According to the legislation, supporters of the CUC proposal suggested the changes would improve the quality of Rice transcripts, which allegedly lag behind those of peer institutions because of the flexibility of our add/drop system.
Anderson, Baran and Lesser said the comparison to peer institutions is unnecessary to create a solution for the issues students are currently facing.
“In this case, the peer institution argument doesn’t even apply — peer institutions have approached add/drop policies in a lot of different ways, and a lot of them are similar to Rice’s,” Lesser said. “According to CUC Chair Susan McIntosh, Cornell, Harvard and Princeton all have drop deadlines between weeks five and nine.”
Anderson said she does not agree with the way parallels are drawn between the pass/fail system and the CUC add/drop proposal.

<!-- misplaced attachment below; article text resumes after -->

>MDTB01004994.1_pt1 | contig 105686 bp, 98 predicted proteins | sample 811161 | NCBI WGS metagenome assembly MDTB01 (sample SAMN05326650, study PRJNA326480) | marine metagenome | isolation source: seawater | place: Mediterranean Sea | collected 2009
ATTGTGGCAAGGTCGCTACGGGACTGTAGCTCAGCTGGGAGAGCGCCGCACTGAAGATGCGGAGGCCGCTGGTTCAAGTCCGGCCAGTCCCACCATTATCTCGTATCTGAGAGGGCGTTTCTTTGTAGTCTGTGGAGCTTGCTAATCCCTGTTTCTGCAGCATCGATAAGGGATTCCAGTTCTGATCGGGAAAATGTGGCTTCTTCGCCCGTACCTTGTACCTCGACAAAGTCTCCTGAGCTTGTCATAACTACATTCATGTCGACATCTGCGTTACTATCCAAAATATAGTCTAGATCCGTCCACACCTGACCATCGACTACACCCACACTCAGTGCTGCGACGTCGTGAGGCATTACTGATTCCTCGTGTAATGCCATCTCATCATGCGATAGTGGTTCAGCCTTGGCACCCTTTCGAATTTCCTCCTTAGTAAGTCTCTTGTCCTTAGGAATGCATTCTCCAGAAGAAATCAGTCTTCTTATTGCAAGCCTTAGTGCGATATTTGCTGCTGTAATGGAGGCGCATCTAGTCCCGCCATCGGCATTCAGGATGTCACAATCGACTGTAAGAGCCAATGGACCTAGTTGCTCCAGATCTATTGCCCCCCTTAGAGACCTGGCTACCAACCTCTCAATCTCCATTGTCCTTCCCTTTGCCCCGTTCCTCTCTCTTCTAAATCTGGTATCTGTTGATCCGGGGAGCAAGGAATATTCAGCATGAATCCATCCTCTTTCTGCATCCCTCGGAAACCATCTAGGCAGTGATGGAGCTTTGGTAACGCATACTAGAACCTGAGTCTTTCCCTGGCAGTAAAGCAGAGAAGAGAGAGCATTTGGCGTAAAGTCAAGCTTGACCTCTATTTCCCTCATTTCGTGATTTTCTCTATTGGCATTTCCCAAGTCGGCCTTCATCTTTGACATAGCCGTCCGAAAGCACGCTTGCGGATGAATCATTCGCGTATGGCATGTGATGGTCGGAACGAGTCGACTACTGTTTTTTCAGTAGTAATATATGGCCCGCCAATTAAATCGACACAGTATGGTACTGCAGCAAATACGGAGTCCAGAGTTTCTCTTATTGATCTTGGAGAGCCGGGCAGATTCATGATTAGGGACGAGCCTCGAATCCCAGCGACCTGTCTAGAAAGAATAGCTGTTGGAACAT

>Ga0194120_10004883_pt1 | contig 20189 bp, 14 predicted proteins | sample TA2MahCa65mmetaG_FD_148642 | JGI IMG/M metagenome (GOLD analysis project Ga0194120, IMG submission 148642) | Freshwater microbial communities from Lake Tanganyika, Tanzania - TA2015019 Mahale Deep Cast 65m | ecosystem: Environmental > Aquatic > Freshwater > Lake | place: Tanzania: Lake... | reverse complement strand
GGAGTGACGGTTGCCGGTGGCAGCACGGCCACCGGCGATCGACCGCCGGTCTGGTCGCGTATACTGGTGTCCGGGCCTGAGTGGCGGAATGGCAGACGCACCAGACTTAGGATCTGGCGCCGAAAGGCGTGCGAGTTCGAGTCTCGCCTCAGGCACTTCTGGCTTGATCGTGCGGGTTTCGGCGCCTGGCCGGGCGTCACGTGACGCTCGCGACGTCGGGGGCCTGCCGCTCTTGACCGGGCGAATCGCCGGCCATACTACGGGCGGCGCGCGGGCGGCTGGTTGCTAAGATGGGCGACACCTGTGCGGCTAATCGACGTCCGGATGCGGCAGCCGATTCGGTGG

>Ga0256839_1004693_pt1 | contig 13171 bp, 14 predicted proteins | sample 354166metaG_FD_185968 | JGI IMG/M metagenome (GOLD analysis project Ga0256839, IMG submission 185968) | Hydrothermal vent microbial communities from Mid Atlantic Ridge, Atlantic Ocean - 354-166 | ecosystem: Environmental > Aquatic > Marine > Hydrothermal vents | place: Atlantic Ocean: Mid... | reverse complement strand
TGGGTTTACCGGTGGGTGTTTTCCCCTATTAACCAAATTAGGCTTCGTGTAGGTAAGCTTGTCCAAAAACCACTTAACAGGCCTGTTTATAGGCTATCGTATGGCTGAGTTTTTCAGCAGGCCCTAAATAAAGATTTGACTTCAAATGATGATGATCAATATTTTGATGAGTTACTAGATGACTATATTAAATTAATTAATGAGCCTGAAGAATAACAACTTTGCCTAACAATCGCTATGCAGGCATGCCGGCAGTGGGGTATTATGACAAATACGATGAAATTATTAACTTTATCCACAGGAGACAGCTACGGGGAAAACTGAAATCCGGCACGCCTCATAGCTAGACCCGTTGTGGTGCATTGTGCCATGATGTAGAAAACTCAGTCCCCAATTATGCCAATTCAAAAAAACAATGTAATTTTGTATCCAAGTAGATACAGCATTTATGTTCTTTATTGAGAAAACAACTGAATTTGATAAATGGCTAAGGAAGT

“The pass/fail system has completely different deadlines and an opportunity to remove the pass/fail to a letter grade,” Anderson said. “Most importantly, the pass/fail structure illustrates a method for students to have a greater voice on their transcripts, rather than having an automatic ‘Withdrawal’ stamped onto their records.”
In order to solve the broad problem of trouble with signing up for courses, Anderson, Baran and Lesser said they suggest the administration look into the availability of courses and sections and consider whether availability has expanded along with the size of the student body. Adjusting the drop policy could only provide a solution to the narrow problem, according to Lesser.